Wernicke-Korsakoff syndrome isn’t curable; however, with treatment, doctors are able to slow or stop the progression. Treatments can help with certain aspects of the condition, but some problems like memory loss aren’t always reversible once it progresses. Early detection does have the potential to reduce damage and reverse some of it; therefore, those who suspect they may have the condition should seek treatment as soon as possible to minimize the amount of brain damage done.
How Is Wet Brain Treated?
Generally, a doctor will prescribe medications to control the symptoms, such as rapid eye movements. The doctor will advise the patient on ways to increase levels of thiamine and may prescribe a vitamin supplement. The person may receive vitamin B1 through an oral medication or by intravenous or intramuscular injections.
The supplemental thiamine may improve the symptoms of confusion or delirium. It may also improve muscle coordination and eye problems. However, vitamin B1 will not improve the intellect or memory of people who have Wernicke-Korsakoff syndrome.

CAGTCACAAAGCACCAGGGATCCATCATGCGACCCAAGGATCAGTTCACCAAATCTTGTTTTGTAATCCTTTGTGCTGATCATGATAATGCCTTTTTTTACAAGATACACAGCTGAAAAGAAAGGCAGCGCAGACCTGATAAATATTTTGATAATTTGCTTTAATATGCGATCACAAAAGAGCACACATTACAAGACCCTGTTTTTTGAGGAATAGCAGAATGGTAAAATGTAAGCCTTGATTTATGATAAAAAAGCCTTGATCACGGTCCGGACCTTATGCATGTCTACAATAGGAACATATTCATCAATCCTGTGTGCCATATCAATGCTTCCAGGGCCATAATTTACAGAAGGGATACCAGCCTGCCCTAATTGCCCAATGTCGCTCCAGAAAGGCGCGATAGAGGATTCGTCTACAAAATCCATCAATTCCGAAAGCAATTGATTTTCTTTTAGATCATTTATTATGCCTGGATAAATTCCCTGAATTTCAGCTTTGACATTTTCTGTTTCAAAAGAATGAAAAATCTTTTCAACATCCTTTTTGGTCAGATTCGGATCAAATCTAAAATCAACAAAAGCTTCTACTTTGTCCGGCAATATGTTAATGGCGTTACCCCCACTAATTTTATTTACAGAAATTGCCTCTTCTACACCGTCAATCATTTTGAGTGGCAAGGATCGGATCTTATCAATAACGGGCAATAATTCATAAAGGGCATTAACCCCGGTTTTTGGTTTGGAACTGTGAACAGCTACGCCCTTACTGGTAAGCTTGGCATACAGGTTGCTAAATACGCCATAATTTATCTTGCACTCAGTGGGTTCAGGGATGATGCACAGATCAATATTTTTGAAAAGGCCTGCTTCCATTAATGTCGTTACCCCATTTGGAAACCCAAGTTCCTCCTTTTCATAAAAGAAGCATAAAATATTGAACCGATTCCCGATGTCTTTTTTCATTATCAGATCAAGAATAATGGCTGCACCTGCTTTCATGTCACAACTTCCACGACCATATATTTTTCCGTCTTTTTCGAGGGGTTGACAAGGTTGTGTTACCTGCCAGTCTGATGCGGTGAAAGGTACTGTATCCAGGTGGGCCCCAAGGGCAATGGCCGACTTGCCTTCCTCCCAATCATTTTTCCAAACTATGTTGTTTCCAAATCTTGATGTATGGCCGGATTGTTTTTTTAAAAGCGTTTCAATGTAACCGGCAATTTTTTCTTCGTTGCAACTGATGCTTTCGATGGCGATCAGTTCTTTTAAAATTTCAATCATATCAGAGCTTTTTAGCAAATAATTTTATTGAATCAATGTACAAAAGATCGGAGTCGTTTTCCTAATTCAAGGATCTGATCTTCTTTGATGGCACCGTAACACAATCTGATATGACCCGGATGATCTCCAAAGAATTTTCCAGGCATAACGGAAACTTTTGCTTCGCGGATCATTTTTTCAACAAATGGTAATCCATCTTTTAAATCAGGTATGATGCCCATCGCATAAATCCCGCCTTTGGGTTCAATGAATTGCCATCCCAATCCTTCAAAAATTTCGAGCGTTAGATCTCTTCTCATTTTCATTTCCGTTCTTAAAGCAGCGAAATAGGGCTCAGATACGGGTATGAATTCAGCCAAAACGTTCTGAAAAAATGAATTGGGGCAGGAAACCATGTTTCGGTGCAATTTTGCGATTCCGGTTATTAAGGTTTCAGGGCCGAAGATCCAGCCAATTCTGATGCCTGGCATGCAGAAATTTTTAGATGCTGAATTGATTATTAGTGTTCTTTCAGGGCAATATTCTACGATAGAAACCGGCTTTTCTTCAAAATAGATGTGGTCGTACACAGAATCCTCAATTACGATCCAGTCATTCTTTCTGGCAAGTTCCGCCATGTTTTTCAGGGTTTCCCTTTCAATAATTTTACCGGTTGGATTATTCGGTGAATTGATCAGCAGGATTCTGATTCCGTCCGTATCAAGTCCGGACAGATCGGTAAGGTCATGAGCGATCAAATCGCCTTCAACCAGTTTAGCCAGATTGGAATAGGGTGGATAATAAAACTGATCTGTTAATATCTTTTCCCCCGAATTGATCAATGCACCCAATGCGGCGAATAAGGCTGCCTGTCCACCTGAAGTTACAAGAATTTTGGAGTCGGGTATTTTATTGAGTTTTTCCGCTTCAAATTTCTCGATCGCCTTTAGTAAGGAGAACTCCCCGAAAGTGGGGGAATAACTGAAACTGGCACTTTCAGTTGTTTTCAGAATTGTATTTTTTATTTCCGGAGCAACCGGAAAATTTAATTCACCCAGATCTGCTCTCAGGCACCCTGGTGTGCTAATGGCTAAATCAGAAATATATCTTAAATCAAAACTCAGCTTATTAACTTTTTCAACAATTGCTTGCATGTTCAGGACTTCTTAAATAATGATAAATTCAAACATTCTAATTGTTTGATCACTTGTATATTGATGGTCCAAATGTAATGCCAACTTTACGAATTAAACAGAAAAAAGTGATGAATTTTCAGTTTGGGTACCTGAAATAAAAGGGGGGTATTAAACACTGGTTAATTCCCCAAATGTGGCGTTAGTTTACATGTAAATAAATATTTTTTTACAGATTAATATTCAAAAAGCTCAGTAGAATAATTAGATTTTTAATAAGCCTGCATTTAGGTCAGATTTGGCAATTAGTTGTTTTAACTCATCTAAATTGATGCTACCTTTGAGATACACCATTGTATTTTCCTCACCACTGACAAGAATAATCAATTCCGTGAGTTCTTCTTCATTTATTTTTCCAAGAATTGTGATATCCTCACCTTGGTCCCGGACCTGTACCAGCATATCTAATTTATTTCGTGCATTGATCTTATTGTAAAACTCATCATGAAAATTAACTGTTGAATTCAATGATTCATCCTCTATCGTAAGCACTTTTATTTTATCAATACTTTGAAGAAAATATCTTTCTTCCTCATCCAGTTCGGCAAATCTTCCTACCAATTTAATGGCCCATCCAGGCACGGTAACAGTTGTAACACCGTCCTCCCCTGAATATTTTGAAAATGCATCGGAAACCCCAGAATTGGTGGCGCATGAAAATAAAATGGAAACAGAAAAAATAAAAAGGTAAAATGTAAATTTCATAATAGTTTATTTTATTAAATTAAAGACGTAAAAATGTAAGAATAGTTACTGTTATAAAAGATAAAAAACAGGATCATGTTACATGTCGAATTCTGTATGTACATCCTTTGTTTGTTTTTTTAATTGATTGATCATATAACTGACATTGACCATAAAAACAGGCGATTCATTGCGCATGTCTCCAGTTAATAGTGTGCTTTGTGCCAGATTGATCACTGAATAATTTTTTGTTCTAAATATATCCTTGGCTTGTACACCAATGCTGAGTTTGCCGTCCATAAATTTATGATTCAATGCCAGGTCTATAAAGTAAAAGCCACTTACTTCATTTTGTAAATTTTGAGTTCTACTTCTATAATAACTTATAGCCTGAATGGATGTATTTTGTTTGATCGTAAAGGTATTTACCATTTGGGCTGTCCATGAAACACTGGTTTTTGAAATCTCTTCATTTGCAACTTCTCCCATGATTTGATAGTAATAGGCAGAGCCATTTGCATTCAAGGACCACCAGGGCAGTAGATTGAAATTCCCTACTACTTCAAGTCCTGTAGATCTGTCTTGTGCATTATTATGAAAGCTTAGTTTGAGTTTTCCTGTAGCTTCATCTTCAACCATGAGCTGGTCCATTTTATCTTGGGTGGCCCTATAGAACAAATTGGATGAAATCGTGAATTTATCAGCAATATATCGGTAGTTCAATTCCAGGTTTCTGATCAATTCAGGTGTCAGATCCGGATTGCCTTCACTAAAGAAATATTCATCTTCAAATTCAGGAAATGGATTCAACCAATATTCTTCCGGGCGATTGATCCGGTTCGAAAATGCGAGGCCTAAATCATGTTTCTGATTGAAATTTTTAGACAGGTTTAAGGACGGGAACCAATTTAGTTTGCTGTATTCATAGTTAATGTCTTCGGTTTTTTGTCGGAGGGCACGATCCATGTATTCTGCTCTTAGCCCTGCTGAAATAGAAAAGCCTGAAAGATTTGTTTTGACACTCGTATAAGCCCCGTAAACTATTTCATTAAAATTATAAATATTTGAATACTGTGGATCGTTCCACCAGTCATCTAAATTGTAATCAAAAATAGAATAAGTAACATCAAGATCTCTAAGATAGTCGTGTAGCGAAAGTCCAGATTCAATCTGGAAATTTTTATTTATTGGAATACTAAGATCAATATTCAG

People with wet brain need to seek treatment for their alcohol use disorder if they haven’t already done so, in order to stop or slow the progression of the disorder.
What Complications Can Occur from Wet Brain?
In addition to potential death or coma, Wernicke-Korsakoff syndrome leads to permanent brain damage, which affects a person’s memory and thinking. A person may have difficulty with social interactions. The loss of coordination and issues with gait associated with the disorder can lead to injuries.Those who have the condition can develop permanent alcohol neuropathy, which affects the nervous system. People with Wernicke-Korsakoff syndrome tend to have decreased lifespans.